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Top 10 Most Hazardous Chemicals in the Workplace

Hazardous waste may not be in the news every day, but the statistics are still alarming: Over 400 million tons of hazardous waste are produced each year. Most of those come from industrial sources: sludge from electroplating operations; dyes from fabric manufacturing; pesticides and more. Workers specially trained in HAZWOPER guidelines are the front line of defense against hazardous waste contamination.

Hazardous waste may not be in the news every day, but the statistics are still alarming: Over 400 million tons of hazardous waste are produced each year. Most of those come from industrial sources: sludge from electroplating operations; dyes from fabric manufacturing; pesticides and more. Workers specially trained in HAZWOPER guidelines are the front line of defense against hazardous waste contamination.

HAZWOPER/HAZWOPER Training/Hazrardous Chemicals HAZWOPER Guidelines

Here are some of the most common substances found at hazardous waste sites in the U.S.:

Arsenic

Arsenic gets released into groundwater through agriculture, wood preservatives, and glass production. It can cause cancer, respiratory, and circulatory problems.

Lead

Lead is a hazardous chemical that often occurs near mining sites. It can get into the food chain and cause heart disease.

Benzene

Benzene can be released into the environment because of gasoline vapors and automobile exhaust, and has been linked to leukemia.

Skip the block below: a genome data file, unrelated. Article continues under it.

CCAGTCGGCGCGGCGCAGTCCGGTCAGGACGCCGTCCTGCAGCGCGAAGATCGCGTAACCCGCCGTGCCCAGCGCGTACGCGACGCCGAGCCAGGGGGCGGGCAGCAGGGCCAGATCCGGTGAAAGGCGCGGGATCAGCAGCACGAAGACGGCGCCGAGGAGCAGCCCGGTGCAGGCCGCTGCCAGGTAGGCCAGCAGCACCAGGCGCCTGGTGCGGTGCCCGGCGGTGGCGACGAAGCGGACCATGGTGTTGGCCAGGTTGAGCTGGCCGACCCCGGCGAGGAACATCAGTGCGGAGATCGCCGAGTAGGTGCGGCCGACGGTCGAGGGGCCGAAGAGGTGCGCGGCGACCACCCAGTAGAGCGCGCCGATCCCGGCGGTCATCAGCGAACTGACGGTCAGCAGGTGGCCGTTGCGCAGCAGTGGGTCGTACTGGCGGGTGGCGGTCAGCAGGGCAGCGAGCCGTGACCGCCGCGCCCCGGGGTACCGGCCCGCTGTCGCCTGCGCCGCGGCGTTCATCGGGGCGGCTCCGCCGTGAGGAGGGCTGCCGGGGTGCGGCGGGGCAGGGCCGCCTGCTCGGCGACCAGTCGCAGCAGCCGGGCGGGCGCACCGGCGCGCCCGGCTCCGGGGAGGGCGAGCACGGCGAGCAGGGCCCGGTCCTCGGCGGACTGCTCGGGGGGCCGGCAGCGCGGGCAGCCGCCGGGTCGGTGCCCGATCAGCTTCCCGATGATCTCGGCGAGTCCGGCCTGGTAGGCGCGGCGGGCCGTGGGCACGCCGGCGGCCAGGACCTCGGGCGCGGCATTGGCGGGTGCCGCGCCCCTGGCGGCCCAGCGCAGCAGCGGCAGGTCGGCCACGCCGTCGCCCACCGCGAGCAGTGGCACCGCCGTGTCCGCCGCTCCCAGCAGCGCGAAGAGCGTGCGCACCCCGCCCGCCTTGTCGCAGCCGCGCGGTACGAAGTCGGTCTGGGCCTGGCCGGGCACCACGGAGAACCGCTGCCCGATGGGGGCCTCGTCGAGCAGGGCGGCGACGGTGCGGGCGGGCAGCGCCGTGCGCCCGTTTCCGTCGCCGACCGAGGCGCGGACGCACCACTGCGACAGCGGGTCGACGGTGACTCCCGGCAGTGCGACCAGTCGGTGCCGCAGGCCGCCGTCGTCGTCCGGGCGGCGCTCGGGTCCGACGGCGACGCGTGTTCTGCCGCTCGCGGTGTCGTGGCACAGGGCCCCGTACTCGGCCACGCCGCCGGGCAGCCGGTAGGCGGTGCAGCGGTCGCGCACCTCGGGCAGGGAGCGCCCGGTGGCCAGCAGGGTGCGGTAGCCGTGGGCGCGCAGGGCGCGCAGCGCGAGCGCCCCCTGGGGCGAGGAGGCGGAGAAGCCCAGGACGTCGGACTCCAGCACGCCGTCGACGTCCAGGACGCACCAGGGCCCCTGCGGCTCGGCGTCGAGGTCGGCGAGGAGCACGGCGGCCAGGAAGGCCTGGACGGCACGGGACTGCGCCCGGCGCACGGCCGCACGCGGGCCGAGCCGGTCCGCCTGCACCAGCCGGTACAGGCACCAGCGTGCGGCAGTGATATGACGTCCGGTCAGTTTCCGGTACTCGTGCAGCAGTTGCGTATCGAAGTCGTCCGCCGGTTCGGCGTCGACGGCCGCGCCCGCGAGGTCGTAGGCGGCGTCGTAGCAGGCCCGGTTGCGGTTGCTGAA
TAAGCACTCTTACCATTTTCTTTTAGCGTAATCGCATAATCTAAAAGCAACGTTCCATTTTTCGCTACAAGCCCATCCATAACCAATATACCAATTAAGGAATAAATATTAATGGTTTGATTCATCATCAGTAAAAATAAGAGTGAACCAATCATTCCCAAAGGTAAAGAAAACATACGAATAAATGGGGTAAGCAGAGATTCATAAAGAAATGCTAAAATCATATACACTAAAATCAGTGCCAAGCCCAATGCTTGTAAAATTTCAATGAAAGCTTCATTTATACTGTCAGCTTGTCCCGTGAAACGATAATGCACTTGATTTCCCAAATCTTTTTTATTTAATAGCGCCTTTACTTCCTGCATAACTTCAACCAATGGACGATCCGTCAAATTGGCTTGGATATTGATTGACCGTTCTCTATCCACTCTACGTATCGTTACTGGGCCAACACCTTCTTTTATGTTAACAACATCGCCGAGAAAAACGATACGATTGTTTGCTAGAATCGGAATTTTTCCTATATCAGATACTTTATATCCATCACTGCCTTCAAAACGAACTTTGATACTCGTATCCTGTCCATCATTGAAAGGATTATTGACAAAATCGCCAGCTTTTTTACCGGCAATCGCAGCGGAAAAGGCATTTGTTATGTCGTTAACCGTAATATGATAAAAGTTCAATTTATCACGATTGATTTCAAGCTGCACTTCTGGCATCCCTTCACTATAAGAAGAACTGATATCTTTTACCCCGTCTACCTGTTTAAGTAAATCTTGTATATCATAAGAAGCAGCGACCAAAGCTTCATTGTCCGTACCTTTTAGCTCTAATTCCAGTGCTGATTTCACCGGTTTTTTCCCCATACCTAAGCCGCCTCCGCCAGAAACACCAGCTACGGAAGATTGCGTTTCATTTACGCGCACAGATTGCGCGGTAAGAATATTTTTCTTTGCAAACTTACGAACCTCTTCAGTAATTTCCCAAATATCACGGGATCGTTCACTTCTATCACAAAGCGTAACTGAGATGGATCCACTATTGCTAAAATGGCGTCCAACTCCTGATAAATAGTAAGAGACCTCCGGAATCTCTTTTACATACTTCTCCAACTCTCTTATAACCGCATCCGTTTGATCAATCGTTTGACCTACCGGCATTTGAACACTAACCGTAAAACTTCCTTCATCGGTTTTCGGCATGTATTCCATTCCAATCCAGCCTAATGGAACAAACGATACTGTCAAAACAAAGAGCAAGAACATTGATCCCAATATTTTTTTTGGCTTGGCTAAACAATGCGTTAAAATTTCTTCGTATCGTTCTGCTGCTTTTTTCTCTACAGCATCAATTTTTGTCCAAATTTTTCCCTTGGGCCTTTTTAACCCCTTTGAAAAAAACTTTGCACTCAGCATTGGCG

Chromium

Chromium has been used in the natural gas industry to prevent machinery from rusting. In the 1950s and 60s in Hinckley, California, it was allowed to seep into groundwater – and to this day has not been completely cleaned up. It is a known carcinogen.

Toluene

Toluene can enter the environment through its use in solvents and petroleum products. If inhaled at heavy doses, it can damage the central nervous system.

Cadmium

Highly toxic even in low doses, cadmium is most found in industrialized areas and is released into the environment through fuel combustion, incorrectly handled sewage sludge, and fertilizers.

Zinc

Zinc can be released into the atmosphere due to galvanized metal surfaces, motor oil spills, and tire dust, and can accumulate through stormwater runoff and harm fish and other aquatic life.

Mercury

Mercury gets into the atmosphere through metal processing, coal burning, medical waste, and more. The health problems it engenders are many: brain damage, and kidney and immune system problems can result from overexposure to mercury.

Pesticides

Used in industrial-scale agriculture, pesticides accumulate through water runoff and find their way into water supplies. They can cause neurological and reproductive disorders.

E-Waste

When electronics are incorrectly disposed of, hazardous substances like lead, mercury, and arsenic can leak out, contaminating their surroundings, such as when they’re in a landfill. Over time, these metals and compounds seep into the soil, and through bioaccumulation are passed along the food chain.

Learn how to deal with these chemicals, and more, in our 40-hour HAZWOPER training course.

Sources:
http://water.usgs.gov/nawqa/trace/pubs/gw_v38n4/
http://www.conserve-energy-future.com/top-10-worst-toxic-pollution-problems.php
https://en.wikipedia.org/wiki/Hazardous_waste
https://weather.com/health/news/top-toxic-threats-of-2015
http://www.cleanhouston.org/air/features/benzene.htm
https://en.wikipedia.org/wiki/Hinkley_groundwater_contamination
https://www3.epa.gov/airtoxics/hlthef/toluene.html
https://fortress.wa.gov/ecy/publications/documents/0810025.pdf

 

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